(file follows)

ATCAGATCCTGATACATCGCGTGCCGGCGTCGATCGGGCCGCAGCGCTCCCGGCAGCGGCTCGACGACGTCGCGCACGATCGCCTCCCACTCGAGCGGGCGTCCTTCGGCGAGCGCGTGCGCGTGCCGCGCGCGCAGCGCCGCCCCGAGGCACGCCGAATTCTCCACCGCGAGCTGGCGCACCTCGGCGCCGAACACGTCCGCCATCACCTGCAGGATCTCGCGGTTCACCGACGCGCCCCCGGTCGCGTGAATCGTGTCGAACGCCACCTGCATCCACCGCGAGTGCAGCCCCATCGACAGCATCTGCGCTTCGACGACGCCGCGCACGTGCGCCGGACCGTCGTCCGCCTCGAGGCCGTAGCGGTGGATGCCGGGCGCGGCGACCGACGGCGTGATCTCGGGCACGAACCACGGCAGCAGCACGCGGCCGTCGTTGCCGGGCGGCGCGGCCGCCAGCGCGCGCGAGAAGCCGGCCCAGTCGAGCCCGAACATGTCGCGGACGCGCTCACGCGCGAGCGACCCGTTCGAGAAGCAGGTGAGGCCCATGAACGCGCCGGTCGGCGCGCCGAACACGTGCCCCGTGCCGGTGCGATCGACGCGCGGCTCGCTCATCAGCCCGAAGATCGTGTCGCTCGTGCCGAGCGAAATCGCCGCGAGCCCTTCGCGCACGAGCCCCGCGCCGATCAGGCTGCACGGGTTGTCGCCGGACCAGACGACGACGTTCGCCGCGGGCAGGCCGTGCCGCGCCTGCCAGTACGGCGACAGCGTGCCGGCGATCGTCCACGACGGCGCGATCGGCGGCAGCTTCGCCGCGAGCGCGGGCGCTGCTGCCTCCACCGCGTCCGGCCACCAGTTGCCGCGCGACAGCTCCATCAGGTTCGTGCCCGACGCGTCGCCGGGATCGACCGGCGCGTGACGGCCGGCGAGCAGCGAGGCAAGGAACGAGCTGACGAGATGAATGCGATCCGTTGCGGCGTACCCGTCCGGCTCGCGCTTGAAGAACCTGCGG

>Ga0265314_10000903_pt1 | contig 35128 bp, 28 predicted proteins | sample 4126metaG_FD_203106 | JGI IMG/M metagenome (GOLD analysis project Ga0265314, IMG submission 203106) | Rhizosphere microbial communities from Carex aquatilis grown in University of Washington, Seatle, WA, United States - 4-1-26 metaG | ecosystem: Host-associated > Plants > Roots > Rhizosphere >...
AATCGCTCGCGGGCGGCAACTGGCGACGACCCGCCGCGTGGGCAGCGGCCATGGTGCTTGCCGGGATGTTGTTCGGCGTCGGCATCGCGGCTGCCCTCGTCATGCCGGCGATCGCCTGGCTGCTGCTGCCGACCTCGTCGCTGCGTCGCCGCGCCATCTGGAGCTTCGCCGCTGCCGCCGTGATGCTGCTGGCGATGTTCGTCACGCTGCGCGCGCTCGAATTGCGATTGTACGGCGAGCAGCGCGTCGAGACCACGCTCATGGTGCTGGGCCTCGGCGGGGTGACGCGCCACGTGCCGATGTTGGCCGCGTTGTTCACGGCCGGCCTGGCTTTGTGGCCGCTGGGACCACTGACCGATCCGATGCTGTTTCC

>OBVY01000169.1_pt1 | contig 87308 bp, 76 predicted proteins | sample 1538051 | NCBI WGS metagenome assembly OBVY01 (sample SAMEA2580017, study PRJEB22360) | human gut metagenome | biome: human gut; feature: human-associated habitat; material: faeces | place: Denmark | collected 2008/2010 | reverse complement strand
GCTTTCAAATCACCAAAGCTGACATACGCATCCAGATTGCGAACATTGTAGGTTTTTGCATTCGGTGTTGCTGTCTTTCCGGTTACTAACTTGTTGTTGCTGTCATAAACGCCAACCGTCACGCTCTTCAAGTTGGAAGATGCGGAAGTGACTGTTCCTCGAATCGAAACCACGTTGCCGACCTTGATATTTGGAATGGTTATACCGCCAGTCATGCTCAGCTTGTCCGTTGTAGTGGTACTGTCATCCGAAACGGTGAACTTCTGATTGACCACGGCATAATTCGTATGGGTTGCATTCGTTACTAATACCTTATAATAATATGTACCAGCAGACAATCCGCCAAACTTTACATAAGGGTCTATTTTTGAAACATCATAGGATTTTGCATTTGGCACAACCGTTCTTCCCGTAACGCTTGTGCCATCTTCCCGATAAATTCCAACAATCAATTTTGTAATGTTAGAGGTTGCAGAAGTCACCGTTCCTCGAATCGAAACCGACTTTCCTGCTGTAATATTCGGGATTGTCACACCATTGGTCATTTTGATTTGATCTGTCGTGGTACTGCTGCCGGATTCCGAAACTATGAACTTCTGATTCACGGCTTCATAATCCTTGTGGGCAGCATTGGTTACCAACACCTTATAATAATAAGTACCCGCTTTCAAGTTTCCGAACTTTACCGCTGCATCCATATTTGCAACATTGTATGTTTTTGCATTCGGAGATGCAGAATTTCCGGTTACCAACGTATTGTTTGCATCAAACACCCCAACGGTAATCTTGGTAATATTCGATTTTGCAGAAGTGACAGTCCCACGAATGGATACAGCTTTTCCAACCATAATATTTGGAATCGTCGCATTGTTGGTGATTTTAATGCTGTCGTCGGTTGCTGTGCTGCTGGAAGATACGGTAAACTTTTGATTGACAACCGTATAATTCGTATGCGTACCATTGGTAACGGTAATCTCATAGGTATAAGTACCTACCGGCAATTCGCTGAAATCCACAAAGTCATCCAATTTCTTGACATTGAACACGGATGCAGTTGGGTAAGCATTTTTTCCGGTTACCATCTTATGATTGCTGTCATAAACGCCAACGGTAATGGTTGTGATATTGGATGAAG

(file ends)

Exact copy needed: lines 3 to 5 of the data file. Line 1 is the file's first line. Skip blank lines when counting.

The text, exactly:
AATCGCTCGCGGGCGGCAACTGGCGACGACCCGCCGCGTGGGCAGCGGCCATGGTGCTTGCCGGGATGTTGTTCGGCGTCGGCATCGCGGCTGCCCTCGTCATGCCGGCGATCGCCTGGCTGCTGCTGCCGACCTCGTCGCTGCGTCGCCGCGCCATCTGGAGCTTCGCCGCTGCCGCCGTGATGCTGCTGGCGATGTTCGTCACGCTGCGCGCGCTCGAATTGCGATTGTACGGCGAGCAGCGCGTCGAGACCACGCTCATGGTGCTGGGCCTCGGCGGGGTGACGCGCCACGTGCCGATGTTGGCCGCGTTGTTCACGGCCGGCCTGGCTTTGTGGCCGCTGGGACCACTGACCGATCCGATGCTGTTTCC

>OBVY01000169.1_pt1 | contig 87308 bp, 76 predicted proteins | sample 1538051 | NCBI WGS metagenome assembly OBVY01 (sample SAMEA2580017, study PRJEB22360) | human gut metagenome | biome: human gut; feature: human-associated habitat; material: faeces | place: Denmark | collected 2008/2010 | reverse complement strand
GCTTTCAAATCACCAAAGCTGACATACGCATCCAGATTGCGAACATTGTAGGTTTTTGCATTCGGTGTTGCTGTCTTTCCGGTTACTAACTTGTTGTTGCTGTCATAAACGCCAACCGTCACGCTCTTCAAGTTGGAAGATGCGGAAGTGACTGTTCCTCGAATCGAAACCACGTTGCCGACCTTGATATTTGGAATGGTTATACCGCCAGTCATGCTCAGCTTGTCCGTTGTAGTGGTACTGTCATCCGAAACGGTGAACTTCTGATTGACCACGGCATAATTCGTATGGGTTGCATTCGTTACTAATACCTTATAATAATATGTACCAGCAGACAATCCGCCAAACTTTACATAAGGGTCTATTTTTGAAACATCATAGGATTTTGCATTTGGCACAACCGTTCTTCCCGTAACGCTTGTGCCATCTTCCCGATAAATTCCAACAATCAATTTTGTAATGTTAGAGGTTGCAGAAGTCACCGTTCCTCGAATCGAAACCGACTTTCCTGCTGTAATATTCGGGATTGTCACACCATTGGTCATTTTGATTTGATCTGTCGTGGTACTGCTGCCGGATTCCGAAACTATGAACTTCTGATTCACGGCTTCATAATCCTTGTGGGCAGCATTGGTTACCAACACCTTATAATAATAAGTACCCGCTTTCAAGTTTCCGAACTTTACCGCTGCATCCATATTTGCAACATTGTATGTTTTTGCATTCGGAGATGCAGAATTTCCGGTTACCAACGTATTGTTTGCATCAAACACCCCAACGGTAATCTTGGTAATATTCGATTTTGCAGAAGTGACAGTCCCACGAATGGATACAGCTTTTCCAACCATAATATTTGGAATCGTCGCATTGTTGGTGATTTTAATGCTGTCGTCGGTTGCTGTGCTGCTGGAAGATACGGTAAACTTTTGATTGACAACCGTATAATTCGTATGCGTACCATTGGTAACGGTAATCTCATAGGTATAAGTACCTACCGGCAATTCGCTGAAATCCACAAAGTCATCCAATTTCTTGACATTGAACACGGATGCAGTTGGGTAAGCATTTTTTCCGGTTACCATCTTATGATTGCTGTCATAAACGCCAACGGTAATGGTTGTGATATTGGATGAAG